In order to get started, you need to create an object which type implements GraphicsContext. luminance ships with the trait but no implementor. You need to head over crates.io and search for luminance crates to find a windowing backend first.

Such a backend should expose a type which implements GraphicsContext. You can create one per thread. That limitation enables luminance not to perform plenty of runtime branching, minimizing the runtime overhead.

If you really want several contexts, you will need several OS threads.

GraphicsContext is the entry-point of everything luminance provides. Feel free to dig in its documentation for further information on how to use luminance. Most objects you can create will need a mutable reference to such a context object. Even though luminance is stateless in terms of global state, it still requires to have an object representing the GPU somehow.

Understanding the pipeline architecture

luminance has a very particular way of doing graphics. It represents a typical graphics pipeline via a typed AST that is embedded into your code. As you might already know, when you write code, you’re actually creating an AST: expressions, assignments, bindings, conditions, function calls, etc. They all represent a typed tree that represents your program.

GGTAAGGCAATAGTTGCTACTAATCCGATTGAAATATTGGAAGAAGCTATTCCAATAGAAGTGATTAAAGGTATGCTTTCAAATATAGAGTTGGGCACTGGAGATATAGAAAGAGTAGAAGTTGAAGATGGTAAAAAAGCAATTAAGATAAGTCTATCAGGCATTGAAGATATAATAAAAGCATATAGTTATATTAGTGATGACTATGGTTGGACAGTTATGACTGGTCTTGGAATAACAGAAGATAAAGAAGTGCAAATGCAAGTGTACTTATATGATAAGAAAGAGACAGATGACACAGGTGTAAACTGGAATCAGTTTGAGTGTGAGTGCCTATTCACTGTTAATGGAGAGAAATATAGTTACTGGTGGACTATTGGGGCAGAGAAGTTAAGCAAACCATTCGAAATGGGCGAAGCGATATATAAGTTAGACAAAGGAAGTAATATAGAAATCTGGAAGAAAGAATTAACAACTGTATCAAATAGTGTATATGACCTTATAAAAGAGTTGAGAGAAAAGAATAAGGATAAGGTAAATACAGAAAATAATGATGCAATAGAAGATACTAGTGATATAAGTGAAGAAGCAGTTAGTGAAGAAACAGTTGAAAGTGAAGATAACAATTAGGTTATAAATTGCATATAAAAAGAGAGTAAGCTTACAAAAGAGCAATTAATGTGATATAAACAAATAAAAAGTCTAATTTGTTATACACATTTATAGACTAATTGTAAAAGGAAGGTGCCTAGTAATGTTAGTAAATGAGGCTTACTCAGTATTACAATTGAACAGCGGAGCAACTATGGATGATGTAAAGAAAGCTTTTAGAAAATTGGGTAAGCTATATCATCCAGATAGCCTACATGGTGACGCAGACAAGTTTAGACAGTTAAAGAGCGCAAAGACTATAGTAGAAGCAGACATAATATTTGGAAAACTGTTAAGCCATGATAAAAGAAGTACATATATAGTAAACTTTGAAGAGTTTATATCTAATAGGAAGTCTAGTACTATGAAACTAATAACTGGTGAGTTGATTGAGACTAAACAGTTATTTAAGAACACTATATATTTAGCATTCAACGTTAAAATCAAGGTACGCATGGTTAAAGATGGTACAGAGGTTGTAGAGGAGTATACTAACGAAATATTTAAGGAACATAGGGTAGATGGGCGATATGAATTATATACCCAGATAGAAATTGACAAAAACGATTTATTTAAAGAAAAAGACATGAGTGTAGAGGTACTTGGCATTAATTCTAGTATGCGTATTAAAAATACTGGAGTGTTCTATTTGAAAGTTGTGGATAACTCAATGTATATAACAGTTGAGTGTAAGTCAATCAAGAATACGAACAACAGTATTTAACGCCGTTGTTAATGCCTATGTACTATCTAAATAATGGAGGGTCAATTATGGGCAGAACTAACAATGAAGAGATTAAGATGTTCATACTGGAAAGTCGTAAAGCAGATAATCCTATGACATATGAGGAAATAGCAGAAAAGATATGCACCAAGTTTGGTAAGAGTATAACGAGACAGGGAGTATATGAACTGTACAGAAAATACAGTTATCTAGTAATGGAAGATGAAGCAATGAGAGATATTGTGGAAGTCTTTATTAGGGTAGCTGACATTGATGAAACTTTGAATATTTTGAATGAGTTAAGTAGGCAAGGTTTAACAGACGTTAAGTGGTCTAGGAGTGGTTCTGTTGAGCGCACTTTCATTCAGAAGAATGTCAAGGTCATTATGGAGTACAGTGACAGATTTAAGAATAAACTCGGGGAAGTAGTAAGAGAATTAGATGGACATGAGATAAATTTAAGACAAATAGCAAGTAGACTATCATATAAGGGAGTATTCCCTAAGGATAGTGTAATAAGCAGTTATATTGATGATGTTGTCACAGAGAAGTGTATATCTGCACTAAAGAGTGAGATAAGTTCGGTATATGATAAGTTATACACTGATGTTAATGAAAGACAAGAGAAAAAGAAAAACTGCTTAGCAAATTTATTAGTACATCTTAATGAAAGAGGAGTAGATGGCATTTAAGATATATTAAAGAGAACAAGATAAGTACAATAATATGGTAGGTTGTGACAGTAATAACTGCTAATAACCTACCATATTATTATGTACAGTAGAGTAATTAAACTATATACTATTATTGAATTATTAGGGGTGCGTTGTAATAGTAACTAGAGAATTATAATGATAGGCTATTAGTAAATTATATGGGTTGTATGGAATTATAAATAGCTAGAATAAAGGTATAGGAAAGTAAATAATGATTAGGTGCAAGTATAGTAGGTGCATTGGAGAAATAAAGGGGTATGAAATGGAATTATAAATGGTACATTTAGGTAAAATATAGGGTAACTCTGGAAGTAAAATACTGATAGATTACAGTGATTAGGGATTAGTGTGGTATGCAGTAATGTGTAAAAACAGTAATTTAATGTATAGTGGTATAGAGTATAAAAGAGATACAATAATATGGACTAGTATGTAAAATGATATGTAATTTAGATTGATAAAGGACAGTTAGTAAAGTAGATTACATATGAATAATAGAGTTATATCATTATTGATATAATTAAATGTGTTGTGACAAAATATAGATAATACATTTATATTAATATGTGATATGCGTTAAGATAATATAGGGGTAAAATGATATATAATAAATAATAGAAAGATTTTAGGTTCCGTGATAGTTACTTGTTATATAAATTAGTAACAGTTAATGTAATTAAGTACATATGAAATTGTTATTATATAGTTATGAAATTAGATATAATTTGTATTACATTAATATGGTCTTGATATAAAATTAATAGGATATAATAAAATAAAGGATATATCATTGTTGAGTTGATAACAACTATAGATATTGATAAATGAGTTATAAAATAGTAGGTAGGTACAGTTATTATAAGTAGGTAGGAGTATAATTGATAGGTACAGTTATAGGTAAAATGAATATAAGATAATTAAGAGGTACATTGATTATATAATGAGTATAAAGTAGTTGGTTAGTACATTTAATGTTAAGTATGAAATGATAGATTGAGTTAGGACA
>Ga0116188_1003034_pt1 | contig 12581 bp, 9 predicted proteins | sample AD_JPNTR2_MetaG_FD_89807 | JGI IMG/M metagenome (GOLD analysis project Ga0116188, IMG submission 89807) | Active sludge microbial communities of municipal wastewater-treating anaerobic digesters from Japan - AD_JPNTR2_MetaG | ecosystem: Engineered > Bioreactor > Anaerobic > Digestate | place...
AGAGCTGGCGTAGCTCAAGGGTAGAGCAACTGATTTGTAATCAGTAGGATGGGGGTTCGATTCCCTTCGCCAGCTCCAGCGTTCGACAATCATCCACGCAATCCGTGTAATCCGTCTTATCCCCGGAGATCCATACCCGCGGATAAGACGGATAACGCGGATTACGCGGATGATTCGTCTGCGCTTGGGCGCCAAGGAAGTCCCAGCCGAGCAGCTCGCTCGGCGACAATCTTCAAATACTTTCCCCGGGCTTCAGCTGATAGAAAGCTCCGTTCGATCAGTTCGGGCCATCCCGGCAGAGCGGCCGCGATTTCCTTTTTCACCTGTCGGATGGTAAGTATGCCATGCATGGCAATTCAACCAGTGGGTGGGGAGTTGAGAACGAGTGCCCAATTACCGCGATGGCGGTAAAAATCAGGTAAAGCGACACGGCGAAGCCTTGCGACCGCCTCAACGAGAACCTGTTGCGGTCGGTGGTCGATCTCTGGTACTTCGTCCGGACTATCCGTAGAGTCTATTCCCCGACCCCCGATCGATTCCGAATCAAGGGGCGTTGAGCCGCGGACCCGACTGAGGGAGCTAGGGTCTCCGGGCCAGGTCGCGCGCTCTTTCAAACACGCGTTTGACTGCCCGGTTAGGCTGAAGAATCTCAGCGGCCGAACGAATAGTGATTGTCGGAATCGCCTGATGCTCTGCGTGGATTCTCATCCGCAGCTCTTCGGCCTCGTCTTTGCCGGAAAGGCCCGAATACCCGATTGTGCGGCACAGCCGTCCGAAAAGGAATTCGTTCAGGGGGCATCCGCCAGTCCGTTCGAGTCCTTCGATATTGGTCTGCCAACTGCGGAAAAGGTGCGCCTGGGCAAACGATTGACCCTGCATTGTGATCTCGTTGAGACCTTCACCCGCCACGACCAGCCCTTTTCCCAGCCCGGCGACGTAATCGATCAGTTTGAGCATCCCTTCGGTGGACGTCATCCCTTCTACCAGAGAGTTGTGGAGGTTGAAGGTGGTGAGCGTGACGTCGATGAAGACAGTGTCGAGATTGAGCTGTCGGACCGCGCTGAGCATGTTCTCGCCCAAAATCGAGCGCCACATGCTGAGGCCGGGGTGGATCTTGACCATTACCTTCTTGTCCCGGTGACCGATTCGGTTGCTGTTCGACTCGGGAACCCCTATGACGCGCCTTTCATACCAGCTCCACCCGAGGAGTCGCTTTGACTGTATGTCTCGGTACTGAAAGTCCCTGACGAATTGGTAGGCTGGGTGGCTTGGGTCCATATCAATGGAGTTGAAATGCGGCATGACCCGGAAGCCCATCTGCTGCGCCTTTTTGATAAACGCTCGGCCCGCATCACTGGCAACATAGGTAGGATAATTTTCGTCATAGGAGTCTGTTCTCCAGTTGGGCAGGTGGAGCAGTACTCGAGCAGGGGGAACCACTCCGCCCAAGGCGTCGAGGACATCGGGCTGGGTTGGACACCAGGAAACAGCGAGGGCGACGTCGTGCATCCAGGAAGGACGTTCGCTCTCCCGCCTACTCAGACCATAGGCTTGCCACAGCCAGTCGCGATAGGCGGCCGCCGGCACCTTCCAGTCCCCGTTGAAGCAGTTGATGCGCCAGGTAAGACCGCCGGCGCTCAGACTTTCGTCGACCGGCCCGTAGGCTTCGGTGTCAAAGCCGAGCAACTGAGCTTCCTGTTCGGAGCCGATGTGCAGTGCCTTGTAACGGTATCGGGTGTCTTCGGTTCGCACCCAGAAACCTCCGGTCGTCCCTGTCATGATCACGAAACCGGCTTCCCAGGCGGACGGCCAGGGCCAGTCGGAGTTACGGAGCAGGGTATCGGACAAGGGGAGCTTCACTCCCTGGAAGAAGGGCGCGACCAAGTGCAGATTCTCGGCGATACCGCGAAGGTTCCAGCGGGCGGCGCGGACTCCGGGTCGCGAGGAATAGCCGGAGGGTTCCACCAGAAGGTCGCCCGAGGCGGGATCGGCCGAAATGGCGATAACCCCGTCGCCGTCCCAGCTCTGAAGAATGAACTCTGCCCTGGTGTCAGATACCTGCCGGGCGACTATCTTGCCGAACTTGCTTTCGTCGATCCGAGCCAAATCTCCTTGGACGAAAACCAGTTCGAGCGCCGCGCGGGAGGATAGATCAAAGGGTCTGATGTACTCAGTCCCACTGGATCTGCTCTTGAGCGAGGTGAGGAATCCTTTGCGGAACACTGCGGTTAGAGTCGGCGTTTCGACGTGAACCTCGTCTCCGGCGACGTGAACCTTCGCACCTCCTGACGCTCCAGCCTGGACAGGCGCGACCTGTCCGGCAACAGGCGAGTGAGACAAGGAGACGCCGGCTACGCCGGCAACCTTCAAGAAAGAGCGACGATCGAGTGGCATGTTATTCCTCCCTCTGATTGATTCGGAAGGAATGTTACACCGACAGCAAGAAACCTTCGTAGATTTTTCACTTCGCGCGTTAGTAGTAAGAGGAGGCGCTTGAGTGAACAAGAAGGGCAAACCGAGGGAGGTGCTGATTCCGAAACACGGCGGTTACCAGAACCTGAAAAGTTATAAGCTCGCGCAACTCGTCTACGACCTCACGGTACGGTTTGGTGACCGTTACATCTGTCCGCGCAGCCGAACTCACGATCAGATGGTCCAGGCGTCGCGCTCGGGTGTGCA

luminance uses that property to create a dependency between resources your GPU needs to have in order to perform a render. Typical engines, libraries and frameworks require you to explicitly bind something; instead, luminance requires you to go deeper in the AST by creating a new lower node to mark the dependency.

It might be weird at first but you’ll see how simple and easy it is. If you want to perform a simple draw call of a triangle, you need several resources:

  • A Tess that represents the triangle. It holds three vertices.
  • A shader Program, for shading the triangle with a constant color, for short and simple.
  • A Framebuffer, to accept and hold the actual render.
  • A RenderState, to state how the render should be performed.

There is a dependency graph to represent how the resources must behave regarding each other:

(AST1)

Framebuffer ─> Shader ─> RenderState ─> Tess

The framebuffer must be active, bound, used — or whatever verb you want to picture it with — before the shader can start doing things. The shader must also be in use before we can actually render the tessellation.

That triple dependency relationship is already a small flat AST. Imagine we want to render a second triangle with the same render state and a third triangle with a different render state:

(AST2)

Framebuffer ─> Shader ─> RenderState ─> Tess
                 │            │
                 │            └───────> Tess
                 │
                 └─────> RenderState ─> Tess

That AST looks more complex. Imagine now that we want to shade one other triangle with another shader!

(AST3)

Framebuffer ─> Shader ─> RenderState ─> Tess
     │           │            │
     │           │            └───────> Tess
     │           │
     │           └─────> RenderState ─> Tess
     │
     └───────> Shader ─> RenderState ─> Tess